An American Family History



Hunterdon County, New Jersey

Home of the George and Mary Fox Family
Historical Collections of the State of New Jersey by John Warner Barber, Henry Howe, published by Pub. by B. Olds, for J. H. Bradley, 1852
Kingwood Township is on the western border of Hunterdon County, New Jersey. It was founded in 1798.
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New Jersey's first permanent European settlement was in 1660.

This township was formed in 1798. It is about 14 miles long, 4 wide, and is bounded NW. by Alexandria and Bethlehem, SE. by Delaware and Raritan, E. by Clinton, and W. by the Delaware river. . .

The tract known as the "Great Swamp" extends into the township. One would suppose from the name that this region was covered with bogs and fens, but it is the dead level of the surface, which at certain seasons retains water, that has given rise to the name. . .

The beginning of any local interest of the Baptists in this place [Flemington], as nearly as can now be ascertained, is as follows:—In the year 1765, Thomas Lowry and James Eddy gave a piece of land, about half an acre, for a Baptist meeting-house. This lot lies on the northeast corner of the main street, and the Now Brunswick and Somerville roads. The house was built in 1766, under the direction of Thomas Lowry, James Eddy, Gershom Lee, Jonathan Higgins, John Jewell, Esq., and others. This was the first Baptist meeting-house in Amwell township, which at that time, together with the adjoining township of Kingwood, was a part of Bethlehem; and latterly, Amwell being divided, now makes the house stand in Raritan.

There being no regularly constituted church, it was called the Baptist meeting of Amwell, and chiefly supplied with preaching by the neighboring ministers. David Sutton, pastor of Kingwood, supplied them some time during the revolutionary war, but he, though a very pious minister, was by Mr. Jewell shut out of the house, because he was thought to be too favorable to the British. About this time the American soldiers used the house as barracks and hospital, the marks of their firearms being visible on the floor not twenty years ago.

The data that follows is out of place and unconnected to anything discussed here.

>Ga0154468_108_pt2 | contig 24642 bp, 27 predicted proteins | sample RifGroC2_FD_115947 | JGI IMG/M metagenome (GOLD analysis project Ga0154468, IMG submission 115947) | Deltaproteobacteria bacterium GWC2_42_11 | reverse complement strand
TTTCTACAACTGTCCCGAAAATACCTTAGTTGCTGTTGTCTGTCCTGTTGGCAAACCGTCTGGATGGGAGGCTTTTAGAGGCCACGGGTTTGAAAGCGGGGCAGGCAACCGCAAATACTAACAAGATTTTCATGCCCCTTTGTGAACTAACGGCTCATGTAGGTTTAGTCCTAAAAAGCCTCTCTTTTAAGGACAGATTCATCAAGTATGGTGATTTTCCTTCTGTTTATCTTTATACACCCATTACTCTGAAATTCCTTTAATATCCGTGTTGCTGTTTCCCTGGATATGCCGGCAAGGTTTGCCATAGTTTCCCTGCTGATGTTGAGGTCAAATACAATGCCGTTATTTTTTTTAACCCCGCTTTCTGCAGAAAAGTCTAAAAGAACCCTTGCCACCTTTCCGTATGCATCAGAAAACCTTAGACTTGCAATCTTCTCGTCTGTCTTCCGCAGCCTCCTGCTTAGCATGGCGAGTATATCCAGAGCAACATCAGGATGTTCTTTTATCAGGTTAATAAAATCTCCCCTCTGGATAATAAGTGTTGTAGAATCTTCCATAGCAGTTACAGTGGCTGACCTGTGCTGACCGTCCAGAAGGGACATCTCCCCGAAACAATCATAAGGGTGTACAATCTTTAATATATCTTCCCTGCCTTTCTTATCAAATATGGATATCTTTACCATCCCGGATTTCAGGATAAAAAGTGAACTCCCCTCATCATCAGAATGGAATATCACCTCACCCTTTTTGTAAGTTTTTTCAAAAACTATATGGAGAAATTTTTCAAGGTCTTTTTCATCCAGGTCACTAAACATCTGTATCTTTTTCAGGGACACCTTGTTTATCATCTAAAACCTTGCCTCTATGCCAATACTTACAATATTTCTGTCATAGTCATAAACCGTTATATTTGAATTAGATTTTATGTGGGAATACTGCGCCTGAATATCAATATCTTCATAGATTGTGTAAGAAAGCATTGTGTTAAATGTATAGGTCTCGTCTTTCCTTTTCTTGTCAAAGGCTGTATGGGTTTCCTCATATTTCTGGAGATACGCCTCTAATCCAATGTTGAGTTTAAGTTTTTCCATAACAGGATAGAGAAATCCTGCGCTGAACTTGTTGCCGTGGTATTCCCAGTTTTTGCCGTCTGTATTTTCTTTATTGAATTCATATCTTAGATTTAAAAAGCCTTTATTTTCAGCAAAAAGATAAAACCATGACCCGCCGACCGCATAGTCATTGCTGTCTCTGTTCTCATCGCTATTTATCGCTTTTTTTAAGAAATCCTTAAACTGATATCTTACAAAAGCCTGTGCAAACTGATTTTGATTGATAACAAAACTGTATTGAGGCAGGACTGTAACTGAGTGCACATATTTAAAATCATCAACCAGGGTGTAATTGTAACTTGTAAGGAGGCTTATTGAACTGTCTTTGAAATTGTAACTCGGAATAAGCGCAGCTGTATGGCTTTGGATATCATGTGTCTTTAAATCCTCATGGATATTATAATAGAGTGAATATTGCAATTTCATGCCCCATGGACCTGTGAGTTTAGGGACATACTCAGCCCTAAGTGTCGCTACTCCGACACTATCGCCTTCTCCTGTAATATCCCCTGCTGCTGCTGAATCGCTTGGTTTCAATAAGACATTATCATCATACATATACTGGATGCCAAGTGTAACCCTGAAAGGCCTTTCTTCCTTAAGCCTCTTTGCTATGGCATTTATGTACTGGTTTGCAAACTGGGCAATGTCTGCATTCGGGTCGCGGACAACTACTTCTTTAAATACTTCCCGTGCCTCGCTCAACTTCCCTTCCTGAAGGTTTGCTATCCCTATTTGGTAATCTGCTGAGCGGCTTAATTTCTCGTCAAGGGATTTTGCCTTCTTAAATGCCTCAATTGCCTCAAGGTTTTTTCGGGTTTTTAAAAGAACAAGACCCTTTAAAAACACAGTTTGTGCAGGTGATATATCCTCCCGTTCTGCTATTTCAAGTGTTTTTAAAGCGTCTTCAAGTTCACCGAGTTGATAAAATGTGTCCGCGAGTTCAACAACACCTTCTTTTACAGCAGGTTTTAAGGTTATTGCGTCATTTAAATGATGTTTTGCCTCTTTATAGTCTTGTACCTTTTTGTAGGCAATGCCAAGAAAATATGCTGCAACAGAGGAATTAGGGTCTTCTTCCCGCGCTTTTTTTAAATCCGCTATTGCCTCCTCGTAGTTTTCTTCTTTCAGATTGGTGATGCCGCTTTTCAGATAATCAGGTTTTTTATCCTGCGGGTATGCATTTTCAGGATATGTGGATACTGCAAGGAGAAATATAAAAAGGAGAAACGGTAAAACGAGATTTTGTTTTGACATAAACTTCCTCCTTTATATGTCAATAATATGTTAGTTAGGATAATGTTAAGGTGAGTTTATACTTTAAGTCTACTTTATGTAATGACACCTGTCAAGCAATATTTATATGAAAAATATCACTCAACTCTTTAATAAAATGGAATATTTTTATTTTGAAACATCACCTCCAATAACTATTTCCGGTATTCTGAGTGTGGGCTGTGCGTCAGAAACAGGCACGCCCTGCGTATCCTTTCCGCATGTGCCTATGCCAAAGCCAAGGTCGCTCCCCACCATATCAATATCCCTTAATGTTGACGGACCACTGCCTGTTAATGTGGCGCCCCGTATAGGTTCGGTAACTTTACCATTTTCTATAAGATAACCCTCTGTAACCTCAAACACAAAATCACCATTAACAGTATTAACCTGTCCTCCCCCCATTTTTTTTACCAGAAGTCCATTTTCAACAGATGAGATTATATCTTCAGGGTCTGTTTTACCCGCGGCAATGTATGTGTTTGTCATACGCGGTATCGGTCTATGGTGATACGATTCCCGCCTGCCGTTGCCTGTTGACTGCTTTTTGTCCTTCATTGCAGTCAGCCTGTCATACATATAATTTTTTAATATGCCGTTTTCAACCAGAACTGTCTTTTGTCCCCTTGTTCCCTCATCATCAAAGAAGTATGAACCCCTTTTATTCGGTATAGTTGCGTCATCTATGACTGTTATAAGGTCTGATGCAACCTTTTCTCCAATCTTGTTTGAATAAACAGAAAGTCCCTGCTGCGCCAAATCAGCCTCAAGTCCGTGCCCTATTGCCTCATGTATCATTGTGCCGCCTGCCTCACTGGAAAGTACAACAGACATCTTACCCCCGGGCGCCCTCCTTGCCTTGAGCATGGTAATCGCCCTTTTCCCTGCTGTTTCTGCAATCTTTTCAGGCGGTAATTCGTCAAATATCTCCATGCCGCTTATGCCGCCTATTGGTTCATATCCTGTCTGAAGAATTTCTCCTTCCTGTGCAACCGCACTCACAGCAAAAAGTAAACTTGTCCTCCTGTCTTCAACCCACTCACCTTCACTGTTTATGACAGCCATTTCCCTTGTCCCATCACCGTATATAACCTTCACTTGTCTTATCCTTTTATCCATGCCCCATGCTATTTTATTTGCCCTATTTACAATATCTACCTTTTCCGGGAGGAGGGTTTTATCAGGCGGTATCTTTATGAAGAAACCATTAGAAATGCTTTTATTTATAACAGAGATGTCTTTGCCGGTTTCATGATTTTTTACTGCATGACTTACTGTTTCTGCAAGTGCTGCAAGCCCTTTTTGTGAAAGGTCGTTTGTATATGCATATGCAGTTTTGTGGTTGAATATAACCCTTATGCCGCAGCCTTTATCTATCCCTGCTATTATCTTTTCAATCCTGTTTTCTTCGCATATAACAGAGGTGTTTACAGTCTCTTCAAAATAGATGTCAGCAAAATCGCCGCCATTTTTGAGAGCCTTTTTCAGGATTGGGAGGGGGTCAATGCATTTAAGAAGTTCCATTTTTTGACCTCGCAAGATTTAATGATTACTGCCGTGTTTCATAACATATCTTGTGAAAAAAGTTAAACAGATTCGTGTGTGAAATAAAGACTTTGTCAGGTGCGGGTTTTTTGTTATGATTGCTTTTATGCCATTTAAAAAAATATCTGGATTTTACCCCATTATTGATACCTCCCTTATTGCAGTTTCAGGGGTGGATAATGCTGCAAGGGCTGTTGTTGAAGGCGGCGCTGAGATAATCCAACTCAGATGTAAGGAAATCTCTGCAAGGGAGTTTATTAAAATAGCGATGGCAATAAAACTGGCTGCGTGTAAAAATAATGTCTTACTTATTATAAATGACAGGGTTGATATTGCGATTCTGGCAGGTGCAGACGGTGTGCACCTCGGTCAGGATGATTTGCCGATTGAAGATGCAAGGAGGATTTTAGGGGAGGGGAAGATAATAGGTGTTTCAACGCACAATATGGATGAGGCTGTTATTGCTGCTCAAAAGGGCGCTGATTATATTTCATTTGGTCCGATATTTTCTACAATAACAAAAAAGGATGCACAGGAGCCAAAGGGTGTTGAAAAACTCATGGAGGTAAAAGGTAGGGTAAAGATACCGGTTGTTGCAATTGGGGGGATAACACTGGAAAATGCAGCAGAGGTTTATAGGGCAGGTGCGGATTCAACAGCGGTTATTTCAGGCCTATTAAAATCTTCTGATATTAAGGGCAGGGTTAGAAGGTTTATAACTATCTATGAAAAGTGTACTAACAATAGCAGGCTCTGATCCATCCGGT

After this, Nicholas Cox, a minister of considerable talent, then at Kingwood, supplied a part of his time regularly, but in 1790/91, declared himself a Universalist. This gave a general shock to their interests for some time, and they had very little preaching for four years. Then Mr. J. Ewing, pastor of Hopewell, supplied them ten months. In 1795, G. A. Hunt, pastor of Kingwood, engaged with them for one third of his time. At this period the house was almost in ruins.

Their circumstances becoming more auspicious, the house was repaired, and in June, 1798, there were fifteen persons constituted into a regular Baptist church, called the Baptist church of Amwell. They now elected their deacons, their clerk, and a board of trustees. . .

Mister ( Mr.) was derived from master and Mrs. and Miss were derived from mistress. They indicated people of superior social status in colonial America.

Hunterdon County was originally part of Burlington County, West Jersey. It was set off from Burlington County on March 11, 1714. It included Amwell, Hopewell, and Maidenhead Townships.

Baptist churches were found in early colonial settlements and grew out of the English Separatist movement and the doctrine of John Smyth who rejected infant baptism.

The town clerk was one of the first offices in colonial America. The clerk recorded births, marriages, and deaths.